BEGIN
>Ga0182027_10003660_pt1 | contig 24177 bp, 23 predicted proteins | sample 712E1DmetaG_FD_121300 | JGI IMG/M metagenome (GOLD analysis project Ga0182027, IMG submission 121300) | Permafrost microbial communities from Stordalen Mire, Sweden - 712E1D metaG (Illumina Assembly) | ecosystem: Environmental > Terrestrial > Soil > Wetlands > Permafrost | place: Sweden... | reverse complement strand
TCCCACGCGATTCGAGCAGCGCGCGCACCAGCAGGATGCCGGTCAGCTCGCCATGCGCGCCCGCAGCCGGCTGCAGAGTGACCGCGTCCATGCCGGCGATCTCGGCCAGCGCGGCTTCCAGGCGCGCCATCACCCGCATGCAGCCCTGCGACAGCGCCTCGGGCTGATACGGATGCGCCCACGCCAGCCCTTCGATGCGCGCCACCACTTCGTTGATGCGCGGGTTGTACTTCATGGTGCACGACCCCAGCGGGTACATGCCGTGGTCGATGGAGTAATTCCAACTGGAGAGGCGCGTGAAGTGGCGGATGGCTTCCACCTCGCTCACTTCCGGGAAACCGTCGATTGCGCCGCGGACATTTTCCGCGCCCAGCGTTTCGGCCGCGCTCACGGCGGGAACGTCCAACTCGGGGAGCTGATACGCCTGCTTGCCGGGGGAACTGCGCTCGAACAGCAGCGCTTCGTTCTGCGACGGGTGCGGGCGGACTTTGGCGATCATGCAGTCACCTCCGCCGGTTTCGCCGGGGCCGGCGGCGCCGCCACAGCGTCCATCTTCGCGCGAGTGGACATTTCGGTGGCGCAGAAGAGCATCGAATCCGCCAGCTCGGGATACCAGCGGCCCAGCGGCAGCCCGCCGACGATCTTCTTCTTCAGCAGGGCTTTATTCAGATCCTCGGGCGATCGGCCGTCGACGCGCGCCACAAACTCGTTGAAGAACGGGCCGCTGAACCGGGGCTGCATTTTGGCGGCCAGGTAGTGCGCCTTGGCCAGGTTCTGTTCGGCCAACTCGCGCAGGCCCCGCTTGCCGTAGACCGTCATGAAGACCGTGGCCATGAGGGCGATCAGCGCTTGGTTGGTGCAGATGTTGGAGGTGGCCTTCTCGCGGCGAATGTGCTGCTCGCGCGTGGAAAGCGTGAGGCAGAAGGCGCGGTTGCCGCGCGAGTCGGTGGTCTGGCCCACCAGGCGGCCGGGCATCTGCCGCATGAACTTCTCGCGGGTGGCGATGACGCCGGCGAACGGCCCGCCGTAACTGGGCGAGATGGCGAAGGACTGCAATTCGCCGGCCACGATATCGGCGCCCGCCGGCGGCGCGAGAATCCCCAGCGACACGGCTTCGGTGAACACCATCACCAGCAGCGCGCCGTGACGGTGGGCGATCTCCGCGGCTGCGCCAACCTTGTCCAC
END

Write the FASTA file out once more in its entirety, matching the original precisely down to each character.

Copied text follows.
>Ga0182027_10003660_pt1 | contig 24177 bp, 23 predicted proteins | sample 712E1DmetaG_FD_121300 | JGI IMG/M metagenome (GOLD analysis project Ga0182027, IMG submission 121300) | Permafrost microbial communities from Stordalen Mire, Sweden - 712E1D metaG (Illumina Assembly) | ecosystem: Environmental > Terrestrial > Soil > Wetlands > Permafrost | place: Sweden... | reverse complement strand
TCCCACGCGATTCGAGCAGCGCGCGCACCAGCAGGATGCCGGTCAGCTCGCCATGCGCGCCCGCAGCCGGCTGCAGAGTGACCGCGTCCATGCCGGCGATCTCGGCCAGCGCGGCTTCCAGGCGCGCCATCACCCGCATGCAGCCCTGCGACAGCGCCTCGGGCTGATACGGATGCGCCCACGCCAGCCCTTCGATGCGCGCCACCACTTCGTTGATGCGCGGGTTGTACTTCATGGTGCACGACCCCAGCGGGTACATGCCGTGGTCGATGGAGTAATTCCAACTGGAGAGGCGCGTGAAGTGGCGGATGGCTTCCACCTCGCTCACTTCCGGGAAACCGTCGATTGCGCCGCGGACATTTTCCGCGCCCAGCGTTTCGGCCGCGCTCACGGCGGGAACGTCCAACTCGGGGAGCTGATACGCCTGCTTGCCGGGGGAACTGCGCTCGAACAGCAGCGCTTCGTTCTGCGACGGGTGCGGGCGGACTTTGGCGATCATGCAGTCACCTCCGCCGGTTTCGCCGGGGCCGGCGGCGCCGCCACAGCGTCCATCTTCGCGCGAGTGGACATTTCGGTGGCGCAGAAGAGCATCGAATCCGCCAGCTCGGGATACCAGCGGCCCAGCGGCAGCCCGCCGACGATCTTCTTCTTCAGCAGGGCTTTATTCAGATCCTCGGGCGATCGGCCGTCGACGCGCGCCACAAACTCGTTGAAGAACGGGCCGCTGAACCGGGGCTGCATTTTGGCGGCCAGGTAGTGCGCCTTGGCCAGGTTCTGTTCGGCCAACTCGCGCAGGCCCCGCTTGCCGTAGACCGTCATGAAGACCGTGGCCATGAGGGCGATCAGCGCTTGGTTGGTGCAGATGTTGGAGGTGGCCTTCTCGCGGCGAATGTGCTGCTCGCGCGTGGAAAGCGTGAGGCAGAAGGCGCGGTTGCCGCGCGAGTCGGTGGTCTGGCCCACCAGGCGGCCGGGCATCTGCCGCATGAACTTCTCGCGGGTGGCGATGACGCCGGCGAACGGCCCGCCGTAACTGGGCGAGATGGCGAAGGACTGCAATTCGCCGGCCACGATATCGGCGCCCGCCGGCGGCGCGAGAATCCCCAGCGACACGGCTTCGGTGAACACCATCACCAGCAGCGCGCCGTGACGGTGGGCGATCTCCGCGGCTGCGCCAACCTTGTCCAC